This paper investigates constraints on desired hours of work using information on hours preferences from the British Household Panel Survey for 1991. Over a third of male manual workers would prefer to work fewer hours at the prevailing wage than they do and we estimate that on average desired hours per week are 4.3 lower than actual hours. We hypothesize that job insecurity and scarcity of alternative job opportunities enable employers to set hours constraints above employee preferences and find that the minimum hours constraints set by firms are an increasing function of the unemployment rate an individual faces

467 - Performance of Alternative Forecasting Methods for Setar Models

Michael P Clements and Jeremy Smith

We compare a number of methods that have been proposed in the literature for obtaining h-step ahead minimum mean square error forecasts for SETAR models. These forecasts are compared to those from an AR model. The comparison of forecasting methods is made using Monte Carlo simulation. The Monte Carlo method of calculating SETAR forecasts is generally at least as good as that of the other methods we consider. An exception is when the disturbances in the SETAR model come from a highly asymmetric distribution, when a Bootstrap method is to be preferred. An empirical application calculates multi-period forecasts from a SETAR model of US GNP using a number of the forecasting methods. We find that whether there are improvements in forecast performance relative to a linear AR model depends on the historical epoch we select, and whether forecasts are evaluated conditional on the regime the process was in at the time the forecast was made.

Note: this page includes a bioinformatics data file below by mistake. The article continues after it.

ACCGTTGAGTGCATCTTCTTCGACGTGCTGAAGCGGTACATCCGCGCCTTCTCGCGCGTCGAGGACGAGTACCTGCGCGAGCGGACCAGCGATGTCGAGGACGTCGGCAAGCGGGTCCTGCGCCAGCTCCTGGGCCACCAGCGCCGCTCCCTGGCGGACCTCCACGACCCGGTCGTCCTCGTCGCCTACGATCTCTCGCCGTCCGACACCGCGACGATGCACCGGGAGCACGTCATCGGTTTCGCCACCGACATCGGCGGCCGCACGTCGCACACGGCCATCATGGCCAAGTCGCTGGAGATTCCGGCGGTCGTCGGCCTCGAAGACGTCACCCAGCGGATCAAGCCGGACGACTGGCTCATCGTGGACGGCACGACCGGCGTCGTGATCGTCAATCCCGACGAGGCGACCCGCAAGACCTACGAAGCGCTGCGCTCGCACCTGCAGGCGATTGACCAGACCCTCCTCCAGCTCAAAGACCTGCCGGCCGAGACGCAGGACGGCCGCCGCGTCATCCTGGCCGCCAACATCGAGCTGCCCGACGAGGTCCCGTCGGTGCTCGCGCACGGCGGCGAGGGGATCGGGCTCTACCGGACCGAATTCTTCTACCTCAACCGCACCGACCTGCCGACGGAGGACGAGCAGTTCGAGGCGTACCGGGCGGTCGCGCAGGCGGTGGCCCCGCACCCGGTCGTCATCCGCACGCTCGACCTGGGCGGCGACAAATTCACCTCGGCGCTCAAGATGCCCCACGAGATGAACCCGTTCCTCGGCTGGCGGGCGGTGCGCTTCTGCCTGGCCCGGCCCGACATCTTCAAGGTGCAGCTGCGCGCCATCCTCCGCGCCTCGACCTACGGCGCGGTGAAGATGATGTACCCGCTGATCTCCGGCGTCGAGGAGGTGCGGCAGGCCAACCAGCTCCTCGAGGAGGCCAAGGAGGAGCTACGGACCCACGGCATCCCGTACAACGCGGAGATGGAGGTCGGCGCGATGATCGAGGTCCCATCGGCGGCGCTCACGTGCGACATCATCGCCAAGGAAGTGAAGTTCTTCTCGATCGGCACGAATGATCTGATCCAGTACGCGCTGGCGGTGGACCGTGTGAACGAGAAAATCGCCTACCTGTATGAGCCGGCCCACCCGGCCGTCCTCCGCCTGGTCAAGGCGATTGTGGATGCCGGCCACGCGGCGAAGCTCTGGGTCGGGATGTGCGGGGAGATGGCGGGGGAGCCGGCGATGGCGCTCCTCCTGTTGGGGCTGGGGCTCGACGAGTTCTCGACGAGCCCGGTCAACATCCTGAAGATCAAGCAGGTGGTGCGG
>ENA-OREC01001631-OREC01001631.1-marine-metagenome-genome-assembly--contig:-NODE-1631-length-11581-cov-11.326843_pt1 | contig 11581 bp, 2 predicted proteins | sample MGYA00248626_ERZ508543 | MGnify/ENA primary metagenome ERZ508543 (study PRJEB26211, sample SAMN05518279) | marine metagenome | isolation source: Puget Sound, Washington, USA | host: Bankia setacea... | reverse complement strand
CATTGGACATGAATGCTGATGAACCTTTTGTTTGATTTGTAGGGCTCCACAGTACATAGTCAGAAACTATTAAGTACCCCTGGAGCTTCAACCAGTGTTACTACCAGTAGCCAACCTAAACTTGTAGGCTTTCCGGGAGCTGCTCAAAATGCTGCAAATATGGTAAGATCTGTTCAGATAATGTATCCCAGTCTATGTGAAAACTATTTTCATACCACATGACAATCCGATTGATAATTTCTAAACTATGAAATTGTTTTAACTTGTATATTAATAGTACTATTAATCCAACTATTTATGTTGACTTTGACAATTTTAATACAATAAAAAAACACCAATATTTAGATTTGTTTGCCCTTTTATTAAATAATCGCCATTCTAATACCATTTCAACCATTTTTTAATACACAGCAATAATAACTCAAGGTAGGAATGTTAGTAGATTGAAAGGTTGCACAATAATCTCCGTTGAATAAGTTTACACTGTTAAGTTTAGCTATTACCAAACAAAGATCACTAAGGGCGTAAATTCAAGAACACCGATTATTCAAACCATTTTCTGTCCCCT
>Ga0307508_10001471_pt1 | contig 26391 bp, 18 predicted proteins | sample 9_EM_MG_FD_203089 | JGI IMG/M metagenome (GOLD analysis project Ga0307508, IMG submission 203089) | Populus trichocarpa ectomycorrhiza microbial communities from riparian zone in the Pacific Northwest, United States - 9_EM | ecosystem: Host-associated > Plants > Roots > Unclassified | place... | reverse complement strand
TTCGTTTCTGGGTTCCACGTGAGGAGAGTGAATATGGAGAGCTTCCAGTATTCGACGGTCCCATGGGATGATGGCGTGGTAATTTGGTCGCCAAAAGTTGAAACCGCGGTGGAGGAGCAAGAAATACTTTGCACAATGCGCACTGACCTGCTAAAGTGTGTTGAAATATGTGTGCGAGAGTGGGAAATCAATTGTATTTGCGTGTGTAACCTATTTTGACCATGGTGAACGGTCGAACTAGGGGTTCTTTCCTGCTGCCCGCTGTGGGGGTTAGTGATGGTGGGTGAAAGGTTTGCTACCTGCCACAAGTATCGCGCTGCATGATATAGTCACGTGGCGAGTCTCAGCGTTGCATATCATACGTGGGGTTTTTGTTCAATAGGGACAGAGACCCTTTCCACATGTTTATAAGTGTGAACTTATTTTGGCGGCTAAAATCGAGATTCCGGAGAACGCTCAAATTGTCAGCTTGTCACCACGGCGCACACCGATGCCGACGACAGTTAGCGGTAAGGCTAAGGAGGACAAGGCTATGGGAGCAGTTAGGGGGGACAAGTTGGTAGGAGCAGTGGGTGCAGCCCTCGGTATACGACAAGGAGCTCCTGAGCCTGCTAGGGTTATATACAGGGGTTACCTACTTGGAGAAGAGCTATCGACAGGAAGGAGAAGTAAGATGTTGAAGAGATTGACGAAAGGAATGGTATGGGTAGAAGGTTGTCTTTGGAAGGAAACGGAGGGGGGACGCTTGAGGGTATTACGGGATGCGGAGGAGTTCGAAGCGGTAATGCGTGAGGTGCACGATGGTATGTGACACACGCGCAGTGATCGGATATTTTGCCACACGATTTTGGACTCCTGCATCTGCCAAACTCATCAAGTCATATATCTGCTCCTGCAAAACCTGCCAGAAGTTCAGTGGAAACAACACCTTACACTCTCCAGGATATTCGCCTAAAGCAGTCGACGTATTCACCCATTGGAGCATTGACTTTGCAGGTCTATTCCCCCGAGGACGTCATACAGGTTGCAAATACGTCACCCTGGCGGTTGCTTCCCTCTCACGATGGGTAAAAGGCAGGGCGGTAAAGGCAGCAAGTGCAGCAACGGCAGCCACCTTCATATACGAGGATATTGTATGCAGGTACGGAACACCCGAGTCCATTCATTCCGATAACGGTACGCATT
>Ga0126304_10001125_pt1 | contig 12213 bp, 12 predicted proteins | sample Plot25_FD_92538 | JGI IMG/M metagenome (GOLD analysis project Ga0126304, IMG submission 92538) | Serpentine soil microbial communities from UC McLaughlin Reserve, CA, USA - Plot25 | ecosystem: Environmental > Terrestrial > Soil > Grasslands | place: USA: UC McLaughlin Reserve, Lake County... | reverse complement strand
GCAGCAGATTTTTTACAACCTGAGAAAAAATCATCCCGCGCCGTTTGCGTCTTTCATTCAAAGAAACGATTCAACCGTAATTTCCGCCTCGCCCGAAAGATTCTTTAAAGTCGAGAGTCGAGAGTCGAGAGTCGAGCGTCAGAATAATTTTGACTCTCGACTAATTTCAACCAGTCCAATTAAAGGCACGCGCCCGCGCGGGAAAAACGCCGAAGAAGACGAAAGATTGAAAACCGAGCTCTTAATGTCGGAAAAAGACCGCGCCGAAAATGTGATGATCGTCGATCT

466 - Tax Policy and Human Capital Accumulation in a Resource Constrained Growing Dual Economy

R. Jha and A. P. Sahu

This paper examines the role tax policy can play in fostering human capital accumulation in a resource constrained dual economy whose population is growing. The study shows how human capital accumulation, in turn, affects the intersectoral terms of trade and the economic growth process of such an economy. The dual economy is assumed to consist of two sectors, agriculture and manufacturing. Production in agriculture requires unskilled labor, land and capital whereas production in the manufacturing sector requires skilled and unskilled labor and capital. Schooling facilities are limited and access is rationed by the government. Moreover, schooling requires an investment of time. The paper demonstrates the existence of a unique short run equilibrium. It also demonstrates that the steady state equilibrium is unique and locally stable. Comparative steady state analysis suggests that a balanced budget increase in public investment in education (financed by a tax increase on capital income and/or incomes of skilled workers), alters the terms trade between agriculture and manufacturing sectors and favorably affects the economic growth process.

465 - The Regional Policy Portfolio and the Board of Trade, 1945-51

Stephen Rosevear